On Sun, 2003-02-16 at 01:37, Ryan Pavlik wrote:

> IIRC, in K&R C (and ANSI too), () makes a default int parameter.  This
> also happens to be the result of no prototype

Actually, no.  K&R C will just pass whatever data you give it to the
function without regard of the type of the arguments.  Indeed, there was
no way to declare the argument types of an external functions in K&R C. 
That's why you can't pass float arguments to functions.  Even if you
declared an argument to take a float rather than a double, C would
silently promote all float arguments to doubles at both the calling site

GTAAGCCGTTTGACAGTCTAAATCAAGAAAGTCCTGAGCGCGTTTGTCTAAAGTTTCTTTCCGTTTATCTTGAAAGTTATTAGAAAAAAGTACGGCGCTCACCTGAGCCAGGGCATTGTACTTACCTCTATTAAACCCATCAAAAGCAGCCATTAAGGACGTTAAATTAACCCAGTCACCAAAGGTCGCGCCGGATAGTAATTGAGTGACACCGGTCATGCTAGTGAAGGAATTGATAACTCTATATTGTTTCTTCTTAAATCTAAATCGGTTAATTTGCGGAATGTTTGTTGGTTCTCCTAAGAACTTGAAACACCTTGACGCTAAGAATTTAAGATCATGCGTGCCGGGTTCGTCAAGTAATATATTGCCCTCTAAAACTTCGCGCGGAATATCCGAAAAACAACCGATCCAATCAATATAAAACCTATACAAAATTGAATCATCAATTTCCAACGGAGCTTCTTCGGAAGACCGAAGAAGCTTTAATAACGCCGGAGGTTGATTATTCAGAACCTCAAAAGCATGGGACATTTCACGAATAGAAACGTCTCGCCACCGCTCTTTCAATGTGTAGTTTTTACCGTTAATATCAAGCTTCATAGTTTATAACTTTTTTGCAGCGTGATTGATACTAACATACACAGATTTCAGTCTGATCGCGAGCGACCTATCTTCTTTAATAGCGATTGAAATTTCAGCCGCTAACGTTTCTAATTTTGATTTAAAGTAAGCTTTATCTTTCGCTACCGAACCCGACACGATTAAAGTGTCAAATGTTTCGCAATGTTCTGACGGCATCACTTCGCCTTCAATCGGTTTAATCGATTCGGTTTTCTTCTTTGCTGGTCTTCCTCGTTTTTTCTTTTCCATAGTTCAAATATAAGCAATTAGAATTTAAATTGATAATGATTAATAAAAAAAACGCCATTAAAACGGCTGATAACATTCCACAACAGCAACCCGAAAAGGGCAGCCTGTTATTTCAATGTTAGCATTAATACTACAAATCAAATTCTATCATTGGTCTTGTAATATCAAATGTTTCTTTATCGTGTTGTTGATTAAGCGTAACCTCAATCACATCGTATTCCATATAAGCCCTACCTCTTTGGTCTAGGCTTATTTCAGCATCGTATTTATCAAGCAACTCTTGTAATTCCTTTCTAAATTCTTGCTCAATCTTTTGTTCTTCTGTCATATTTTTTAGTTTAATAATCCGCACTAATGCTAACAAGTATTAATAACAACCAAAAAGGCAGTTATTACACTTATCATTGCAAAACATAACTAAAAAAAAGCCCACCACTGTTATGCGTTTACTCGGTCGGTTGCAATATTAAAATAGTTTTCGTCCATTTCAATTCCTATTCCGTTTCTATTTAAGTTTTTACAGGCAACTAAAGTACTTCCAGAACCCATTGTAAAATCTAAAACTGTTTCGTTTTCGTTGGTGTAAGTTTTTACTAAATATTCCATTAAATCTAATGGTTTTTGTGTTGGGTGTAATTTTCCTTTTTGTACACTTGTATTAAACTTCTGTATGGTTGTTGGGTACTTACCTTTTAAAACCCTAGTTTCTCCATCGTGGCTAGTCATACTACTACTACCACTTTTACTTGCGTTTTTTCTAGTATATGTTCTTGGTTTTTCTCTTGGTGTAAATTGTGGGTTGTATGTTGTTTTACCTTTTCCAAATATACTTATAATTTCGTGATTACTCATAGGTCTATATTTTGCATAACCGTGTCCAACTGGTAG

and the function definition.

In ANSI C, a function without a prototype is automatically given a
"Miranda"[0] prototype that matches the arguments of its first use. 
Usages after the first use will use the miranda prototype.

That's one of the changes that C++ introduced to the C language for more
type safety ... required prototypes for all functions.

-- 
-- Jim Weirich     jweirich / one.net    http://w3.one.net/~jweirich
---------------------------------------------------------------------
"Beware of bugs in the above code; I have only proved it correct, 
not tried it." -- Donald Knuth (in a memo to Peter van Emde Boas)

[0] Miranda Prototypes.   So named for the US miranda rights read to
criminals upon arrest ... paraphrased in part "... if you do not have an
attorney, one will be appointed to you ...".   Substitute "prototype"
for "attorney".